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RE: [mythsoc] Beowulf film

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  • David Bratman
    ... Mike, Mike, Mike, Mike: you still don t get it, do you? Jackson s distinctive sin wasn t that he made some films. His distinctive sin is that his films
    Message 1 of 108 , Sep 3 8:03 AM
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      At 08:57 AM 9/3/2007 -0500, Mike Foster wrote:

      >Certainly the Jackson films could have been much better.
      >
      >Just as certainly, they brought many new readers to Tolkien. As you say
      >below, David,
      >"2) In the classic felix peccatum, the sin itself leads to the good
      >result."

      Mike, Mike, Mike, Mike: you still don't get it, do you?

      Jackson's distinctive sin wasn't that he made some films. His distinctive
      sin is that his films were BAD, and could have been better.

      The badness of his films is not what brought readers to the books. Better
      films would have brought more readers, because they would have been even
      more popular, and would have given viewers a much better idea of what
      Tolkien is like.

      I am quite certain that, had I never read LOTR, I would not have been drawn
      towards Jackson's films by anything I read about them, and had I seen them
      anyway, they would most certainly not have tempted me to read the book.
      They would have led me to expect something like Robert Jordan or David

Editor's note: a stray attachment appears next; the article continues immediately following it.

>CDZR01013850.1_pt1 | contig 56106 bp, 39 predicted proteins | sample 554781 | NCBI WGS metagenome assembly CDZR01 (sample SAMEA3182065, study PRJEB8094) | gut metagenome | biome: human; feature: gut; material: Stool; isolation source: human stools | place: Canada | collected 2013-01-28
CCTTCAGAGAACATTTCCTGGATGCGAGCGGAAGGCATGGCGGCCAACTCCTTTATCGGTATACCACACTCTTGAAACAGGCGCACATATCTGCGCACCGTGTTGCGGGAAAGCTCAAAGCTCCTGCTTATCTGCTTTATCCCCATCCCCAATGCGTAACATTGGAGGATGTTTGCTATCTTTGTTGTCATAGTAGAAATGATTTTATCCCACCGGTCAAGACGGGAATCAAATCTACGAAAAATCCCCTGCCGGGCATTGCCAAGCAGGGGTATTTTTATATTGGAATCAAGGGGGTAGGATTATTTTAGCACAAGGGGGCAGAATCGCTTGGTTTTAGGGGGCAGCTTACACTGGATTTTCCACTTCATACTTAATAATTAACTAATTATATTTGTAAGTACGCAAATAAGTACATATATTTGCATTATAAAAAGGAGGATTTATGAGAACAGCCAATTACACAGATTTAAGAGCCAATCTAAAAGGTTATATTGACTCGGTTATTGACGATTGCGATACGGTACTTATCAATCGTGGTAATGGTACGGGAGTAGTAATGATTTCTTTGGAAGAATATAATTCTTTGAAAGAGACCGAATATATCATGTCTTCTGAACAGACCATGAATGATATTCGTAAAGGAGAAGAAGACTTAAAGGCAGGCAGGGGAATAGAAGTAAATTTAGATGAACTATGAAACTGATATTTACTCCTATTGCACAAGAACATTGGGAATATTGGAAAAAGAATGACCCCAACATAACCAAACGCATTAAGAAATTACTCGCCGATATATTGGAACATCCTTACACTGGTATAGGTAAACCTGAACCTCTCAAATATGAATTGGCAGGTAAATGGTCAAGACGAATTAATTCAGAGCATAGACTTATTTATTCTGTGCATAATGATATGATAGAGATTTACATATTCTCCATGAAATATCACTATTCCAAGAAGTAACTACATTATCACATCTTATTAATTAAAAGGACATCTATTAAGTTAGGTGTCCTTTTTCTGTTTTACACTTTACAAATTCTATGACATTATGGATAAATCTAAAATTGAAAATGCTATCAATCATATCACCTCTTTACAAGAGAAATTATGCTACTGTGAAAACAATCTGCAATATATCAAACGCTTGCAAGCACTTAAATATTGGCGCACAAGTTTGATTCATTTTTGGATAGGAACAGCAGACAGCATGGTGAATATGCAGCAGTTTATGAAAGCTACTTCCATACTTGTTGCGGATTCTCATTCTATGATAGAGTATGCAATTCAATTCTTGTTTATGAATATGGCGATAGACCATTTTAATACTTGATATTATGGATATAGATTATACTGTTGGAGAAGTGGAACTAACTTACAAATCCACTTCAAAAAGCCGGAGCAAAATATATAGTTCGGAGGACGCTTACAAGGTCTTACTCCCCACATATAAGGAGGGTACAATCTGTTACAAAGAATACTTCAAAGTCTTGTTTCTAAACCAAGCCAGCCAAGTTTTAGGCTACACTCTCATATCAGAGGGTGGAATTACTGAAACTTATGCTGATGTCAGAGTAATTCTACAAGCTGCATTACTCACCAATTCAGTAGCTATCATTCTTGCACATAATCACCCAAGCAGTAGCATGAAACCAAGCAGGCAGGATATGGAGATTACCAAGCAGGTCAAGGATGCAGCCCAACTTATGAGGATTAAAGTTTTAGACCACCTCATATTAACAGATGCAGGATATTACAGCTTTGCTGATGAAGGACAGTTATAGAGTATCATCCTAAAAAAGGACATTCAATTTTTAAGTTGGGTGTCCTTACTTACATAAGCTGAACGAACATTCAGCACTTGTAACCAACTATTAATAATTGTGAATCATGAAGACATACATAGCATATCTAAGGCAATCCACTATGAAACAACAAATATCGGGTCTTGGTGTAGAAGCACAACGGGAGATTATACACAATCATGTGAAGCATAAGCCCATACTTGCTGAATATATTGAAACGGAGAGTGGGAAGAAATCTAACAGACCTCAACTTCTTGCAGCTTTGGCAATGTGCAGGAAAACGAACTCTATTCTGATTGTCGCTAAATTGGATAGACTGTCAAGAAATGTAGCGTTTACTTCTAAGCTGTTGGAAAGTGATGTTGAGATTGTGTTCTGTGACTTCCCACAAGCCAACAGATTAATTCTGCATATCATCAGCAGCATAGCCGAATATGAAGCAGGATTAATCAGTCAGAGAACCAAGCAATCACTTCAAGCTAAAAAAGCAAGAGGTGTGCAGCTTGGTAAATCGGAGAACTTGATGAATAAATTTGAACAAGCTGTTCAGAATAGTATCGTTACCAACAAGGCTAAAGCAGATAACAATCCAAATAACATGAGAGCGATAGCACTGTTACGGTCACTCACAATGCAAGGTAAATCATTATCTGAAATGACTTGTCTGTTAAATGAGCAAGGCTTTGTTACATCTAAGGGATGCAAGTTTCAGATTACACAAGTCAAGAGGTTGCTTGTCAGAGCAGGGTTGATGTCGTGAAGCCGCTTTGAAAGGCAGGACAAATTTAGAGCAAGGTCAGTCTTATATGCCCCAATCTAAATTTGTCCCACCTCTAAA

Eddings, writers I've tried and found boring, boring, boring.

      So, good for those who weren't put off that way; but how felix the peccatum
      for those like me who were put off, eh?
    • aveeris523@aol.com
      ... appropriate. ************************************** Check out AOL s list of 2007 s hottest products.
      Message 108 of 108 , Dec 7, 2007
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        In a message dated 12/7/07 9:41:39 AM, dbratman@... writes:


        >
        > Very much the opposite opinion here. I don't recall anything harmful being
        > done to the text, but the image was definitely a problem. Tolkien says she was
        > "beautiful beyond enduring, terrible and worshipful." The only word in this
        > that Jackson seems to have followed was "terrible" - and he seems to be using
        > it in the sense of "scary and terrifying," rather than "eliciting awe" which
        > is what Tolkien presumably meant.
        >
        > Good point David! Beautiful and Terrible like an angel would have been more
        appropriate.




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